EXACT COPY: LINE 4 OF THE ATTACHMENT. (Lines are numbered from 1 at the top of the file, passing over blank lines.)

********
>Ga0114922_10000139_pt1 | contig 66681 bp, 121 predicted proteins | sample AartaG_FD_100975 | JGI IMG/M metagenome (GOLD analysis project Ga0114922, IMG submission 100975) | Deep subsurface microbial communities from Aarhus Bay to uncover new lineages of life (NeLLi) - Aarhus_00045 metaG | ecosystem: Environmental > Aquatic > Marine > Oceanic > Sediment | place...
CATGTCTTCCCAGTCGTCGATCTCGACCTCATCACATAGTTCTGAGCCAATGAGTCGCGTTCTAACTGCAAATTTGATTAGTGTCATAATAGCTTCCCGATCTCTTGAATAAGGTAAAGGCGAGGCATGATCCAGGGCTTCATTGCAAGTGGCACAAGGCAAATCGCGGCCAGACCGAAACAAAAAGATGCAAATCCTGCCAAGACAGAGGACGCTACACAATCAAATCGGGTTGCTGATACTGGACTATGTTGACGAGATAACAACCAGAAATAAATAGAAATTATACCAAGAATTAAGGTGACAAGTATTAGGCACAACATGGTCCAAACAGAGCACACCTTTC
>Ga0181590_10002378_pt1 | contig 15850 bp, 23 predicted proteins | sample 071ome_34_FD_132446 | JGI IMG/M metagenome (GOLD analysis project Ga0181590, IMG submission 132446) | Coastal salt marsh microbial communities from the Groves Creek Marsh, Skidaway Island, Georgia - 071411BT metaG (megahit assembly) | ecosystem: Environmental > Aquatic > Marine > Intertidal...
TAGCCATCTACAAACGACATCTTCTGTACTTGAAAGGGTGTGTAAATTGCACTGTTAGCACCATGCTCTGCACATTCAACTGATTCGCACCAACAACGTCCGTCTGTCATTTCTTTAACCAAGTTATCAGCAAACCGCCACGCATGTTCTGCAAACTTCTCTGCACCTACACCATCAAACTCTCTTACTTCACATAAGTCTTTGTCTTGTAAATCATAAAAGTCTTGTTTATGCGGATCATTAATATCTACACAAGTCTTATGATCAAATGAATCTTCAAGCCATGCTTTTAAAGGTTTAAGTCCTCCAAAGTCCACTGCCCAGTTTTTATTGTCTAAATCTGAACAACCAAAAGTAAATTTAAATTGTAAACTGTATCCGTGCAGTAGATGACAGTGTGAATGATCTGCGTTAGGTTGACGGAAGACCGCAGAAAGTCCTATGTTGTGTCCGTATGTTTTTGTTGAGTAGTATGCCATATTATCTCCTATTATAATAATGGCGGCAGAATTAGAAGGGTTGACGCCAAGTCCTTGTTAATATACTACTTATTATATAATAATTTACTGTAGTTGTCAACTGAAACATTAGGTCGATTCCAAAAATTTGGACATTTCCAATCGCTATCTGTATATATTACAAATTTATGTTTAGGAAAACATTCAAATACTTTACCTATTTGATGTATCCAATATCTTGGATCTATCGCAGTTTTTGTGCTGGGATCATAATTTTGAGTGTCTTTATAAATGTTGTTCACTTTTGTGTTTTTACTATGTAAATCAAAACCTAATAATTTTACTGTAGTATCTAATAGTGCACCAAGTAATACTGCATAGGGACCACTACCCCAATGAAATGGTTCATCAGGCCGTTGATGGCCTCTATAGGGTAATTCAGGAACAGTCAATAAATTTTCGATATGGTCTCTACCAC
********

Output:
TAGCCATCTACAAACGACATCTTCTGTACTTGAAAGGGTGTGTAAATTGCACTGTTAGCACCATGCTCTGCACATTCAACTGATTCGCACCAACAACGTCCGTCTGTCATTTCTTTAACCAAGTTATCAGCAAACCGCCACGCATGTTCTGCAAACTTCTCTGCACCTACACCATCAAACTCTCTTACTTCACATAAGTCTTTGTCTTGTAAATCATAAAAGTCTTGTTTATGCGGATCATTAATATCTACACAAGTCTTATGATCAAATGAATCTTCAAGCCATGCTTTTAAAGGTTTAAGTCCTCCAAAGTCCACTGCCCAGTTTTTATTGTCTAAATCTGAACAACCAAAAGTAAATTTAAATTGTAAACTGTATCCGTGCAGTAGATGACAGTGTGAATGATCTGCGTTAGGTTGACGGAAGACCGCAGAAAGTCCTATGTTGTGTCCGTATGTTTTTGTTGAGTAGTATGCCATATTATCTCCTATTATAATAATGGCGGCAGAATTAGAAGGGTTGACGCCAAGTCCTTGTTAATATACTACTTATTATATAATAATTTACTGTAGTTGTCAACTGAAACATTAGGTCGATTCCAAAAATTTGGACATTTCCAATCGCTATCTGTATATATTACAAATTTATGTTTAGGAAAACATTCAAATACTTTACCTATTTGATGTATCCAATATCTTGGATCTATCGCAGTTTTTGTGCTGGGATCATAATTTTGAGTGTCTTTATAAATGTTGTTCACTTTTGTGTTTTTACTATGTAAATCAAAACCTAATAATTTTACTGTAGTATCTAATAGTGCACCAAGTAATACTGCATAGGGACCACTACCCCAATGAAATGGTTCATCAGGCCGTTGATGGCCTCTATAGGGTAATTCAGGAACAGTCAATAAATTTTCGATATGGTCTCTACCAC